A bill now before the House of Commons that targets foreign citizens deemed to be guilty of human rights abuses is a “deplorably confrontational act” which “will be met with resolve and reciprocal countermeasures,” the Russian Embassy in Ottawa warned Tuesday.
Bill S-226 moved to third reading on Monday. It would give the federal cabinet the power to forbid the Canadian business dealings, or dealings with Canadians abroad, of foreign nationals who are “responsible for, or complicit in, extrajudicial killings, torture or other gross violations of internationally recognized human rights.”
The bill is modelled on the Magnitsky Act, a similar law in the United States. That law was named for Sergei Magnitsky, a Russian lawyer who died in prison under mysterious circumstances after investigating a tax fraud.
While the language of the bill itself doesn’t mention Russia, the preamble, which explains the context, certainly does, calling Magnitsky’s treatment “a violation of the principles of fundamental justice and the rule of law,” and also mentioning Alexander Litvinenko, a former Russian intelligence officer whose 2006 death in London from poisoning was blamed on Russia by a British coroner’s inquest.
Kirill Kalinin, the press secretary at the Russian embassy, would not agree to an interview or expand on the language of the press release. In particular, he would not explain what kind of “reciprocal countermeasures” were being referred to.
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Also Tuesday, the Russian news agency Sputnik quoted Andrei Klimov, a member of the Russian parliament’s upper house, as calling S-226 “clearly an unfriendly step … such unfriendly acts should not remain without response and unnoticed.”
In Washington this week and last, a congressional investigation started to reveal the scale and attention to detail that went into Russian attempts to influence the 2016 U.S. election on social media, particularly Facebook.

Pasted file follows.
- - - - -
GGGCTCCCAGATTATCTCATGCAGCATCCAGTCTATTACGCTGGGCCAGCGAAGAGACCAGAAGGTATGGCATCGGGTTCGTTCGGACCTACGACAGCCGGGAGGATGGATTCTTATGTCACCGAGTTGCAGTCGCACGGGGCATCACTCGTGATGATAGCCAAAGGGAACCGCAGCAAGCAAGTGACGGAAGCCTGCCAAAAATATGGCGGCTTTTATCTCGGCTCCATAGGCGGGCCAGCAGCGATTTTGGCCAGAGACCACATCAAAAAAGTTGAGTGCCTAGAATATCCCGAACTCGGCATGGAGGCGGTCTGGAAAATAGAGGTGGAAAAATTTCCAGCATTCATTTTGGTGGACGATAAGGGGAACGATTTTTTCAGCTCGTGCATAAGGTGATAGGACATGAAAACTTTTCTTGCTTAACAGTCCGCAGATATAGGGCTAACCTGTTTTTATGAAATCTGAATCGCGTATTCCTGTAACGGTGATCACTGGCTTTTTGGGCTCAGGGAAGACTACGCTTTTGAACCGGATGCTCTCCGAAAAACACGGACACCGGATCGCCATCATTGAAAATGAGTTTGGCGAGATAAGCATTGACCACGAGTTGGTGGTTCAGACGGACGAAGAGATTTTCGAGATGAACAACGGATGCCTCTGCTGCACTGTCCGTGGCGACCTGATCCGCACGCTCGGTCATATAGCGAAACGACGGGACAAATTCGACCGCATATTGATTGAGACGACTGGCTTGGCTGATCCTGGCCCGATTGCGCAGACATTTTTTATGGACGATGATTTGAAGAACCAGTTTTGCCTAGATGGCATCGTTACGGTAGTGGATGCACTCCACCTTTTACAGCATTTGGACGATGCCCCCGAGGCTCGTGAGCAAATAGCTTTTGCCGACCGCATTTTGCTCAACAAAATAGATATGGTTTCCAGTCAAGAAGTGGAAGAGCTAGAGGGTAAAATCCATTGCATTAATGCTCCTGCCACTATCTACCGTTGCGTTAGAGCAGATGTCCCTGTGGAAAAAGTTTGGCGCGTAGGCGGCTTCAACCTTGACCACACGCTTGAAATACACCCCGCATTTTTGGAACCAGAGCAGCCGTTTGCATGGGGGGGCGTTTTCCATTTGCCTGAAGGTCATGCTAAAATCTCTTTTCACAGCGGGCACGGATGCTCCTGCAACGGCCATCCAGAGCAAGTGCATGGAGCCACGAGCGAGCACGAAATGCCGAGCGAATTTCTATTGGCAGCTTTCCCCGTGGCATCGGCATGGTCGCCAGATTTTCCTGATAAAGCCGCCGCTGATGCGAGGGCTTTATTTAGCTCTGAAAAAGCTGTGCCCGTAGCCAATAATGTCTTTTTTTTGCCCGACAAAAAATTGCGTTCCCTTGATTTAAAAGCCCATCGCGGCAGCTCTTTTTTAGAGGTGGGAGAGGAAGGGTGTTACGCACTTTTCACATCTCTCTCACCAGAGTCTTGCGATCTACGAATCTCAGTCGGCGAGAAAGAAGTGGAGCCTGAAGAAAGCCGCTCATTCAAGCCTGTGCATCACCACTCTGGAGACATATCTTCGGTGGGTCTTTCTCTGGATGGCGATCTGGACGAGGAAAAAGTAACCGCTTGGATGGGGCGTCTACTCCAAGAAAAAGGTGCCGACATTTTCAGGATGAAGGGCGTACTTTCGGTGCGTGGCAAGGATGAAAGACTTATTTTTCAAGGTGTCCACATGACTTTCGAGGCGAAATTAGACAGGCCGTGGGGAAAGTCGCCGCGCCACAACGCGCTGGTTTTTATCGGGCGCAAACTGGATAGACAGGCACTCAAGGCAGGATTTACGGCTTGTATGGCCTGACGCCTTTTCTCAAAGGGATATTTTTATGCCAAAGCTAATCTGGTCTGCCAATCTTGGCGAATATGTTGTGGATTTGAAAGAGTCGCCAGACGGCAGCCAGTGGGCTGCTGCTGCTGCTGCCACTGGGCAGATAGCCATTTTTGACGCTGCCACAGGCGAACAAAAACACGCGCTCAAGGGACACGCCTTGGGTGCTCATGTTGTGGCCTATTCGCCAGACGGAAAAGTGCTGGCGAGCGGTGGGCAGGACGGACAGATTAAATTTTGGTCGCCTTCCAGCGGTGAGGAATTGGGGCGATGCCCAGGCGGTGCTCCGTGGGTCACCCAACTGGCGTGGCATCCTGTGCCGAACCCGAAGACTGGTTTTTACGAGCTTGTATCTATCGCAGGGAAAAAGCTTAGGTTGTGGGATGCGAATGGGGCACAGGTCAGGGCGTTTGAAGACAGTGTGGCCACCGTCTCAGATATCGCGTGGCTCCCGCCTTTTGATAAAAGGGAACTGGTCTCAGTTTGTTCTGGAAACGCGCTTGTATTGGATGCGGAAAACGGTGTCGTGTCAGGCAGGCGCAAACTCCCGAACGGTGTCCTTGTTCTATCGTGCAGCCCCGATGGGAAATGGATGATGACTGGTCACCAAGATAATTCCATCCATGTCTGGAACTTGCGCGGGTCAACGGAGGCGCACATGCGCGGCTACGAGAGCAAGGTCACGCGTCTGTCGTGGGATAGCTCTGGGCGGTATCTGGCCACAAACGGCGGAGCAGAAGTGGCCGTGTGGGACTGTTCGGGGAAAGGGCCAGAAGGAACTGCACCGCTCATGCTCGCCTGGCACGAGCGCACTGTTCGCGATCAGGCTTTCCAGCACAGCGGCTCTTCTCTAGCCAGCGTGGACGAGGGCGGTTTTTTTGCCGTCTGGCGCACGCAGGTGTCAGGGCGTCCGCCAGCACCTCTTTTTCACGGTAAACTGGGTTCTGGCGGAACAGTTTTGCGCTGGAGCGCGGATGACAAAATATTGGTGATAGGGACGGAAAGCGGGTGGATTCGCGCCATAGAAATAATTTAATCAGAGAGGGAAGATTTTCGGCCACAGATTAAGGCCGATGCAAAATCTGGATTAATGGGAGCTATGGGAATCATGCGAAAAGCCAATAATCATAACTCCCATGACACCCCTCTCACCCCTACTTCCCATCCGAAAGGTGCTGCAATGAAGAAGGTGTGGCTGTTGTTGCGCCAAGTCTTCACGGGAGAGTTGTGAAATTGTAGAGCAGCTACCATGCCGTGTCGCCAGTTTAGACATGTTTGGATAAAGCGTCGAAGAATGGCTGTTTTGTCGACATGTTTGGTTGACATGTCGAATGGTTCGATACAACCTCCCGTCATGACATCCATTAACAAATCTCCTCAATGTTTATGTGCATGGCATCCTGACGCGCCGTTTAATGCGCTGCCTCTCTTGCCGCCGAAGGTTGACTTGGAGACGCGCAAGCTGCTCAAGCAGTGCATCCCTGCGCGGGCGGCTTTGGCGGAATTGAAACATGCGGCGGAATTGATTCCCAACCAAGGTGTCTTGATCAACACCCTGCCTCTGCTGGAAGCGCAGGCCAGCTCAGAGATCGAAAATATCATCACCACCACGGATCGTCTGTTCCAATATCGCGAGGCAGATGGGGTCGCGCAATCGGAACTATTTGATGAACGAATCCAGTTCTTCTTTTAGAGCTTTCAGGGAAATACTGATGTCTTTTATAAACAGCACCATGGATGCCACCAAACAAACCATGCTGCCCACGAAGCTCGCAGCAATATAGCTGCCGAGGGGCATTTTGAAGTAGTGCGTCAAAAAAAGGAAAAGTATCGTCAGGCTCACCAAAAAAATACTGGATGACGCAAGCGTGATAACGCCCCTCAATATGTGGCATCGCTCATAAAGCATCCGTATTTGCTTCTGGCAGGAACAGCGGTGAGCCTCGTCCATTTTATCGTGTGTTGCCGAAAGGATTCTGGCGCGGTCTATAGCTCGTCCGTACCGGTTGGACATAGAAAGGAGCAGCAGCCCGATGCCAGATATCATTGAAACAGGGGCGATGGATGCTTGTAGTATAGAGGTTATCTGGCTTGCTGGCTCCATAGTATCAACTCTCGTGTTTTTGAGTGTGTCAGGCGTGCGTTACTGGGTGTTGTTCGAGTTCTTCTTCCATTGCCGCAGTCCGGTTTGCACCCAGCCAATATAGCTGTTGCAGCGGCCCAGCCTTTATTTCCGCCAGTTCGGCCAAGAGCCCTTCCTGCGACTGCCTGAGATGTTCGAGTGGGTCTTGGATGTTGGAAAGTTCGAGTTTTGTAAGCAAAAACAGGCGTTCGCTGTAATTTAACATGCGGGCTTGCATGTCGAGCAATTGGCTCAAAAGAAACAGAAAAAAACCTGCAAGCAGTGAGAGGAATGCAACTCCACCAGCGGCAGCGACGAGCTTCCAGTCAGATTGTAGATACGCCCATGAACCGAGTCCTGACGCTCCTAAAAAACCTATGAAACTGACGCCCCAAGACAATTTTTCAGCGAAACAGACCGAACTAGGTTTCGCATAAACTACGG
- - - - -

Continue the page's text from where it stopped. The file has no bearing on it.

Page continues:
Russian operators set up a series of accounts designed to find out which individual U.S. voters were susceptible to propaganda, then targeted them personally with powerful advertising tools, the Washington Post reported Monday.
A series of accounts associated with the Internet Research Agency, a St. Petersburg, Russia-based troll farm, bought over 3,000 ads on Facebook during the campaign.
Their content has not yet been made public, though on Monday Republican and Democratic members of the U.S. House of Representatives Intelligence Committee said they were in favour of publishing at least some of them.
In June, the Communications Security Establishment published a report about how Canadian elections could be vulnerable to cyber threats. They said that a low-tech paper-based election system wasn’t as vulnerable as one that relied on electronic voting.
“At the federal level, political parties and politicians, and the media are more vulnerable than the elections themselves,” the agency reported. They mentioned hacking attacks on party databases, blackmail, theft of voter databases held by parties, and bot-driven distortion of online debates as possible dangers.
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